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Strudel19

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In your opinion, does it make sense to give up a 5-year PA program I've been accepted to in order to be an MD, solely for more autonomy, the MD title, and having the freedom to practice without supervision? I don't care at all about the extra salary.

Thanks.
 

Law2Doc

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In your opinion, does it make sense to give up a 5-year PA program I've been accepted to in order to be an MD, solely for more autonomy, the MD title, and having the freedom to practice without supervision? I don't care at all about the extra salary.

Thanks.

Only you can decide this fir yourself. I certainly know a few former PAs who are now residents, so certainly some people have decided the change was worth it.
 

Stumpyman

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Tough to say, and it's your call. Make sure you do a lot of shadowing and know what you would be getting into if you went the PA or MD route.

Just a quick note, you say salary doesn't matter now, but remember that those feelings won't last your whole entire life (wait till you have kids, a mortgage, salaries decreasing, workers being laid off, various responsibilities, etc.).
 
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blizzah

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Guarantee you will find PAs who regret not becoming an MD.

Hard pressed to find an MD who would rather be a PA
 
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Guarantee you will find PAs who regret not becoming an MD.

Hard pressed to find an MD who would rather be a PA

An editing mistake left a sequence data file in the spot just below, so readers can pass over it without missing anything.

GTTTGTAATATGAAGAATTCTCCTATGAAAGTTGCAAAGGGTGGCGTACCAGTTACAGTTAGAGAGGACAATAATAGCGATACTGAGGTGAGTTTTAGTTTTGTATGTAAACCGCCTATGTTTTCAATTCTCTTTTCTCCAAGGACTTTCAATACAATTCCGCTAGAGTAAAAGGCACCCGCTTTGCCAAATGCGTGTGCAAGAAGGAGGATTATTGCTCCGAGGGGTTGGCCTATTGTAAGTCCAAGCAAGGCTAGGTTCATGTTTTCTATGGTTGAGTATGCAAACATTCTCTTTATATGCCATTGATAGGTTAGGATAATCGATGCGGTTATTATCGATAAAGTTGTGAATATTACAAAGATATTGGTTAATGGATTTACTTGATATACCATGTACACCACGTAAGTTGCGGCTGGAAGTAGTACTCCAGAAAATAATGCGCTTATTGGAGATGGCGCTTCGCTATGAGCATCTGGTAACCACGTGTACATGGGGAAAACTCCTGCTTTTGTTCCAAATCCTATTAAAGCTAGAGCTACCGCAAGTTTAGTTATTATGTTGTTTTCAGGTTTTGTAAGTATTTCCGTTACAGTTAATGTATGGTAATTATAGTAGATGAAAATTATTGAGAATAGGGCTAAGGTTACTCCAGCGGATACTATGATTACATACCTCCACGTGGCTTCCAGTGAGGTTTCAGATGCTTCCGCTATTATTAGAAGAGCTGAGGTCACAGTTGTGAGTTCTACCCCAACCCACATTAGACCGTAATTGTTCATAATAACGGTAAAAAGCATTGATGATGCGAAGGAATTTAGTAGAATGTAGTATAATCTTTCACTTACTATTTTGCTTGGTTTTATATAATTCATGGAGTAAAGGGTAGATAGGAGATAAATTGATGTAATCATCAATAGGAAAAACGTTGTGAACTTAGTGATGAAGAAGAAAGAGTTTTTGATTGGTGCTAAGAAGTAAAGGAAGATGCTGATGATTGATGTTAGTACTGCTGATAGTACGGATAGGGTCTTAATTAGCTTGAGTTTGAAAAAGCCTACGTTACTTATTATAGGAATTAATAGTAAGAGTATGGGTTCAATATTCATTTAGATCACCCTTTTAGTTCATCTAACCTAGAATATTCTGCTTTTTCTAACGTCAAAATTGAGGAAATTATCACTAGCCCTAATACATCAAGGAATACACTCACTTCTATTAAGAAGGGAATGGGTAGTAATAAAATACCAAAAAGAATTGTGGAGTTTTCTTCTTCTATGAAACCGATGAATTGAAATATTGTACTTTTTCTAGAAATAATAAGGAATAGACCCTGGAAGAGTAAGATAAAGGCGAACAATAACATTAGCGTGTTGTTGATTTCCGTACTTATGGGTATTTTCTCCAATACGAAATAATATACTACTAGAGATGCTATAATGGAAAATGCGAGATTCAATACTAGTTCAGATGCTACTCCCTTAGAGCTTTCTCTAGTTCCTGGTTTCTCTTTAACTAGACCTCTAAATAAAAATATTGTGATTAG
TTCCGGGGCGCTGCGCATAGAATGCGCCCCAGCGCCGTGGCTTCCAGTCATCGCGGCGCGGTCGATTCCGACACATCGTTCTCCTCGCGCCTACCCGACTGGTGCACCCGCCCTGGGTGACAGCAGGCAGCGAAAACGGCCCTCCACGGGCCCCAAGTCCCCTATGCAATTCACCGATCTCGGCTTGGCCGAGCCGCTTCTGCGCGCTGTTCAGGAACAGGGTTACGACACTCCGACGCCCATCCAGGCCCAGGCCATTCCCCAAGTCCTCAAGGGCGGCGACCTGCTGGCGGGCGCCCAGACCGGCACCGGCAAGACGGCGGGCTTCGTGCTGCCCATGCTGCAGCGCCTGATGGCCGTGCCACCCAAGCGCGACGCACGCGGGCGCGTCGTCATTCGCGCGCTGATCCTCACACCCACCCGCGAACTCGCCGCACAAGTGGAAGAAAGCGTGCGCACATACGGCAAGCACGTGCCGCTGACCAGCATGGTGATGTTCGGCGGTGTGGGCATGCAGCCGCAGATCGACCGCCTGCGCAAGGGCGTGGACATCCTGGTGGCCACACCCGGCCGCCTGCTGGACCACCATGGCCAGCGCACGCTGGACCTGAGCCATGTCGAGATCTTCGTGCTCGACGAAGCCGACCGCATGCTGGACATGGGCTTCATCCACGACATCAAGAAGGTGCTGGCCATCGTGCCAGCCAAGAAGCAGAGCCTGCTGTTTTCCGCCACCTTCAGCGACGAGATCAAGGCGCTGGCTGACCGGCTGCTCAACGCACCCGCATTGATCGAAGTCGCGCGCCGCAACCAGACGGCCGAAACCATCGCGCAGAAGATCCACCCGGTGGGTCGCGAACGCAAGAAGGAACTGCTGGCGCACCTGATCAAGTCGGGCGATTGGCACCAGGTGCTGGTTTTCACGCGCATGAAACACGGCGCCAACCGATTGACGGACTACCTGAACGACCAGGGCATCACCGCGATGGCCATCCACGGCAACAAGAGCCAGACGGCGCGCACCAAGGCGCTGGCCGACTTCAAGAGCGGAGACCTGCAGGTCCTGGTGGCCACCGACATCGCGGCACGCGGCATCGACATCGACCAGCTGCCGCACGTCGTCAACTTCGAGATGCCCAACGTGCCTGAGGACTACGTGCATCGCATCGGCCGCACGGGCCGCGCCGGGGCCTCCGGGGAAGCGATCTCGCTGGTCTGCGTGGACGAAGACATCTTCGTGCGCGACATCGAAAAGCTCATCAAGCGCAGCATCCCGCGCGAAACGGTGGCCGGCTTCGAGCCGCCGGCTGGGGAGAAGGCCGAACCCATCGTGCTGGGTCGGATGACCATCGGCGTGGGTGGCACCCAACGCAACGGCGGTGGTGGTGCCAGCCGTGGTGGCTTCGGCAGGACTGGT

what do you base this on?


From my shadowing and other experiences, I've found it both ways. However, The biggest MD-regretter I've ever met was this NP who worked in the ER.


PA's have something MD's will never have (or rarely get), TIME [off].
 

LossForWords

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Hard pressed to find an MD who would rather be a PA

Well to be fair, the MDs that wish they weren't MDs usually don't wish they hadn't gone into medicine in ANY way (PA, NP, RN, etc.).
 

TheMightySmiter

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In your opinion, does it make sense to give up a 5-year PA program I've been accepted to in order to be an MD, solely for more autonomy, the MD title, and having the freedom to practice without supervision? I don't care at all about the extra salary.

Thanks.

You should shadow some PAs to get their opinions and see how much direction they get from MD/DOs.
 

Law2Doc

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PA's do almost everything a resident doctor would do...

it probably looks that way from the outside. they are rarely as integrated into the patient care planning though. And residents know they aren't going to be residents forever, while PA quickly hits their ceiling. If you can be happy in this role, it probably allows you a nice salary and lifestyle.
 
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Mountaineer12

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I think it depends on your career goals. If your goal is just to be in the medical field then PA may be worth it for the shorter training period and the time off. However, if you're someone who likes to be on top and would have problems answering to other people your whole career you may want to get the MD.

I had this same dilemma and ultimately it drove me nuts thinking about having a glass ceiling of practice and having to answer to someone for the rest of career. Just think about your goals and the type of person you are.